DR SANFILIPPO: At laparoscopy, many physicians will document bipolar cautery with a photograph. This may also be applicable for Filshie clip sterilization procedures. I believe that a well-documented operative report is ample protection for postpartum placement.
Other techniques and devices
DR KAUNITZ: Let’s look at the medical literature. Certainly, the pivotal findings on sterilization techniques were reported in the Collaborative Review of Sterilization (CREST) study; however, the Filshie clip was not yet available. The Hulka was used in that trial. From a historical perspective, the Hulka clip was an important new technology, but in CREST, it had the highest 10-year failure rate. The data in TABLE 3 refer to interval procedures but also provide important information about failure rates.
Clearly, the data regarding the Filshie clip are much more favorable than those shown by Hulka in the CREST study.7 In addition to the findings from our study, we have good literature from other countries: Graf et al reported 209 obstetric procedures with the Filshie clip, with 0 failures at 24 months.8 Yan et al performed 100 Filshie clip procedures postpartum; at 24 months, there were 0 pregnancies.9
We should also note that much larger laparoscopic studies underscore the high long-term efficacy obtained with the Filshie clip. The efficacy is comparable to that of the Pomeroy method, as evidenced in the CREST study. Possibly, the long-term results shown with the Filshie clip even surpass those of the Pomeroy method (TABLE 4).
DR HARKINS: The ACOG practice bulletin on sterilization provides 5- and 10-year numbers from CREST and also places them within the context of long-term reversible contraceptive options:
- 5-year cumulative life-table probability of failure of aggregated sterilization was 13/1000 procedures. By comparison, 5-year failure rates for the Copper T 380-A IUD (Paragard) were 14/1000 procedures and 5 to 11/1000 for the levonorgestrel-releasing intrauterine system (Mirena).
- Postpartum partial salpingectomy (Pomeroy or Parkland methods) had the lowest 5- and 10-year cumulative pregnancy rates: 6.3 per 1000 and 7.5 per 1000, respectively.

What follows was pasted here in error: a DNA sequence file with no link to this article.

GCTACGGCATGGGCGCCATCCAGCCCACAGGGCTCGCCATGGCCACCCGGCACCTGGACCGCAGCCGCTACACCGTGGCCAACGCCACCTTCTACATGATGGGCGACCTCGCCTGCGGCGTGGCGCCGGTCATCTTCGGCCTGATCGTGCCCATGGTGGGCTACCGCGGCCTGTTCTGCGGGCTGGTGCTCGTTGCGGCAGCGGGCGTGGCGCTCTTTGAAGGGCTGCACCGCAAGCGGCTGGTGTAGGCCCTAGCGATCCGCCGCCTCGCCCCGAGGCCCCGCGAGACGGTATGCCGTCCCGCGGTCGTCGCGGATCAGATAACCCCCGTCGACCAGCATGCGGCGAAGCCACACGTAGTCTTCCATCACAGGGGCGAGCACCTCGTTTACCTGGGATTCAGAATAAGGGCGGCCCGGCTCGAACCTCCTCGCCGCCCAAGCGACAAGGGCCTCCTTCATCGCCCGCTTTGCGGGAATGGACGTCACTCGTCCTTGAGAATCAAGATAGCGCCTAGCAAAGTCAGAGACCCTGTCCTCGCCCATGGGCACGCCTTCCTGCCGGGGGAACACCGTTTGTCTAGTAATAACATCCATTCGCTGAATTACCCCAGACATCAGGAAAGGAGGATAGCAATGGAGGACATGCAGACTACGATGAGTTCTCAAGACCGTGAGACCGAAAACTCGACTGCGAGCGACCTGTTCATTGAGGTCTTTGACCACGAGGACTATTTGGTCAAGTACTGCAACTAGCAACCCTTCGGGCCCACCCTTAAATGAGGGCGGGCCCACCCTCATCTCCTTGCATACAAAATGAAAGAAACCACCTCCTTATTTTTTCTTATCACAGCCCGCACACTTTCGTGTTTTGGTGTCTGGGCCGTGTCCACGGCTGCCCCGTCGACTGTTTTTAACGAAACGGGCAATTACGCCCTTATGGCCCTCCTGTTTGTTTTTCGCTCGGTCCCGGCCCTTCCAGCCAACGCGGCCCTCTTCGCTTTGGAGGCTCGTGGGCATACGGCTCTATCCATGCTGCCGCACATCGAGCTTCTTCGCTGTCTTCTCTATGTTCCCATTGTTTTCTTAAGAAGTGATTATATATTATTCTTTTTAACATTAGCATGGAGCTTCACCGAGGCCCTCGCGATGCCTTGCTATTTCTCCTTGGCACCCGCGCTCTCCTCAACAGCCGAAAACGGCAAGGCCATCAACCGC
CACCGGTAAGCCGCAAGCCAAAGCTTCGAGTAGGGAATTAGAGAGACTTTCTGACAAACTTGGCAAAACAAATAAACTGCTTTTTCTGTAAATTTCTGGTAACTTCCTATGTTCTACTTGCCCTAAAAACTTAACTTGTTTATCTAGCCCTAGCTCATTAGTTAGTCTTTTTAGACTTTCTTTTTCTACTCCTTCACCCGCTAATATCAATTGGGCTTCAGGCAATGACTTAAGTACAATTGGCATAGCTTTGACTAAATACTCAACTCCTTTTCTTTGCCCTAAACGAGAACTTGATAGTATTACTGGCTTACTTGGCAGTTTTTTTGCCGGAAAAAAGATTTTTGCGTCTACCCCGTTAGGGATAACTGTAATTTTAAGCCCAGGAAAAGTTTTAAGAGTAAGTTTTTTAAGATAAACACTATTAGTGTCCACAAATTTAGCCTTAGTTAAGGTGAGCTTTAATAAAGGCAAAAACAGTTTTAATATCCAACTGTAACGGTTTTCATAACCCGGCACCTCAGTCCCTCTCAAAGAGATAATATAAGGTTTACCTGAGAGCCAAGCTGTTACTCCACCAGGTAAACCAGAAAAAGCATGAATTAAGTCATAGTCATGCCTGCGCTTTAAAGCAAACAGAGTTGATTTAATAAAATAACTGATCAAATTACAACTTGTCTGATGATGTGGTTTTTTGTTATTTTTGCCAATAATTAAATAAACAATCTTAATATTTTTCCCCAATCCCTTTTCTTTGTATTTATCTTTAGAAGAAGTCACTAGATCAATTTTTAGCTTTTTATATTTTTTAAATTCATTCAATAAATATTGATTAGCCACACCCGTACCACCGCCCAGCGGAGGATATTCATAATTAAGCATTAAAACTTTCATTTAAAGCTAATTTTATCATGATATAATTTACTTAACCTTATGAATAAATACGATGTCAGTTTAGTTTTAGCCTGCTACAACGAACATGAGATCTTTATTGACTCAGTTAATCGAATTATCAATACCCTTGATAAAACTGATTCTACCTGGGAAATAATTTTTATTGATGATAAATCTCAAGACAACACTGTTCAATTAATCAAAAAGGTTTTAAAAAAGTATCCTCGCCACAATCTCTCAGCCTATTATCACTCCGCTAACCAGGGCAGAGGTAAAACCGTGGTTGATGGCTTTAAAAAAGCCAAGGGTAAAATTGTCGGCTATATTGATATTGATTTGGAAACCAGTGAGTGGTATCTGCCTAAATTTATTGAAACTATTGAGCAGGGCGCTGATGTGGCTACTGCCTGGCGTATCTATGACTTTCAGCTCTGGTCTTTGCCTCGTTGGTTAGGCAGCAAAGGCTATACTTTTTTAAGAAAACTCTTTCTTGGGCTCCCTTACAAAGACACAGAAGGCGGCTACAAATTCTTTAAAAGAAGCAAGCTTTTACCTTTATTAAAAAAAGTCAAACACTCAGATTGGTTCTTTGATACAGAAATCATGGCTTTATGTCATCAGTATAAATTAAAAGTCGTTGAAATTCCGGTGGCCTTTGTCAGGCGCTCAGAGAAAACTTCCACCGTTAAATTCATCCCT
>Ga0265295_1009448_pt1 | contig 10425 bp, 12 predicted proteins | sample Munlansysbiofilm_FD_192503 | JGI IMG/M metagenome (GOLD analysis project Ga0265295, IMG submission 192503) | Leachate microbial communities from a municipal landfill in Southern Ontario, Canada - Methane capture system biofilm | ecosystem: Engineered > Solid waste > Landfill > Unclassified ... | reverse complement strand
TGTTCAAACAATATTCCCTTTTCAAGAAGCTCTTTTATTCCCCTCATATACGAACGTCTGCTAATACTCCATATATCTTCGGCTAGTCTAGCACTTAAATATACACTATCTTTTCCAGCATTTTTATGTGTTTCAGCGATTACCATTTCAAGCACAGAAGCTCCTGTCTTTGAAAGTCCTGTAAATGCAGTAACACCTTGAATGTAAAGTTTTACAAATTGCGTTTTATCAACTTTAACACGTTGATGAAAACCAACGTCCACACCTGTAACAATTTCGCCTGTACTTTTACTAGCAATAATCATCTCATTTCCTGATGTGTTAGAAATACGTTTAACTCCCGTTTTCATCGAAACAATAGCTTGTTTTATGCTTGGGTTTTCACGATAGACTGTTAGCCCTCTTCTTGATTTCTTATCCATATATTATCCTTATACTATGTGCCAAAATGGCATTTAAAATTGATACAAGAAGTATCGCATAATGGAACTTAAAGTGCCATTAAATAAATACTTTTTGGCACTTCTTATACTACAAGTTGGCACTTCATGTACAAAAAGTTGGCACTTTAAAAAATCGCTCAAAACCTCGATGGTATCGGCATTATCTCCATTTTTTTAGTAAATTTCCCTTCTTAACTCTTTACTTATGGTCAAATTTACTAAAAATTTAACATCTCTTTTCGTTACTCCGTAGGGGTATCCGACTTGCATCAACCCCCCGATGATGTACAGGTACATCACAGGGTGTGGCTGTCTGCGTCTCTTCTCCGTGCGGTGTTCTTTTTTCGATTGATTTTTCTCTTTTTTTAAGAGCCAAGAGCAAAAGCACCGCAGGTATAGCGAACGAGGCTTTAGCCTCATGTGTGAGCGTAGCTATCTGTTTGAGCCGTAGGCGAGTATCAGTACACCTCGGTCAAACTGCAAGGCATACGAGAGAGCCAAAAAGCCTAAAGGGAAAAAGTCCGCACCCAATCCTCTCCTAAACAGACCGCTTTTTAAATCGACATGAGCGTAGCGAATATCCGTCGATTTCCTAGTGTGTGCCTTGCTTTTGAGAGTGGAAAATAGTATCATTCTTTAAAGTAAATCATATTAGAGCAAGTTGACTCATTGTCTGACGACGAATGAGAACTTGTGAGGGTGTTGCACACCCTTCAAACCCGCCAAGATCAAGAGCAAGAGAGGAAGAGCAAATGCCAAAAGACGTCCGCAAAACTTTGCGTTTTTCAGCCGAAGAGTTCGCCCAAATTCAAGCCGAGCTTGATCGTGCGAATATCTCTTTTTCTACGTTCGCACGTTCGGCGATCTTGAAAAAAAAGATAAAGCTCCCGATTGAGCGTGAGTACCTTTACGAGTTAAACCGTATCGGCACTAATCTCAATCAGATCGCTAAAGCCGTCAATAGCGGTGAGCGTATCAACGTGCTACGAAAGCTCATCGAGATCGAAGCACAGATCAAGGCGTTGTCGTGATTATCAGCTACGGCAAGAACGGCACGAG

- Bipolar coagulation 5- and 10-year failure rates were 16.5/1000 and 24.8/1000 procedures, respectively.
- Silicone band or Yoon band (Falope ring) method 5- and 10-year failure rates were 10/1000 and 17.7/1000 procedures, respectively.
- The spring clip (Hulka) 5- and 10-year failure rates were 31.7/1000 and 36.5/1000 procedures, respectively.1
DR SANFILIPPO: I wonder if we could compare these data to other procedures, such as the Irving technique?
DR KAUNITZ: I worry that older data may be suspect. Certainly, they were not created prospectively, as was the case with CREST, which was a large, prospective, multicenter observational study of 1685 women.
DR KAUNITZ: In terms of obstetric sterilization, are the other techniques, such as Uchida or Irving, relevant?
DR HARKINS: I don’t believe they’re performed on any regular basis.
DR SANFILIPPO: It is useful, from a historical perspective, to be familiar with these techniques. Whereas the Irving technique has a history of postpartum use, the Uchida technique has been more commonly performed as an interval method.
DR HARKINS: Both require more surgery of the fallopian tube than does the Filshie clip or the Pomeroy method. They require more time and involve a larger section of fallopian tube.
DR KAUNITZ: Yes, although they are effective, they may be more difficult to perform and are rarely used.
Overall 10-year failure rates for interval procedures
|Method||Patients (n)||Failure Rate (%)|
|Yoon band application||3329||1.77|
|Hulka clip application||1595||3.65|
|Interval partial salpingectomy||425||2.01|
|Adapted from Am J Obstet Gynecol, Vol. 174, Peterson HB, et al, The risk of pregnancy after tubal sterilization: Findings from the US Collaborative Review of Sterilization, pages 1161-1168. Copyright 1996, with permission from Elsevier.|
Long-term failure rates for Mark VI hinged Filshie Clip System sterilization (interval procedures)
|Investigator||Patients (n)||Follow-up (y)||Failures (n)||Failure Rate (%)|
|Reprinted from Am J Obstet Gynecol, Vol. 182, Penfield AJ, The Filshie clip for female sterilization: A review of world experience, pages 485-489. Copyright 2000, with permission from Elsevier.|
Summary of the medical literature
In addition to the trials previously discussed by the roundtable participants, various studies and literature searches have reviewed sterilization in general and provide specific additional documentation about the Filshie clip, as follows.
Peterson (2008). This recent overview summarized the literature on sterilization to date, noting that overall sterilization-attributed mortality rates are 1 to 2 procedures per 100,000 performed.10 For women who undergo a sterilization procedure at the time of C-section delivery, the risk of major morbidity is defined primarily by the risks associated with delivery. Likewise, after vaginal delivery, the risk of major morbidity from sterilization is potentially related to complications of pregnancy or delivery.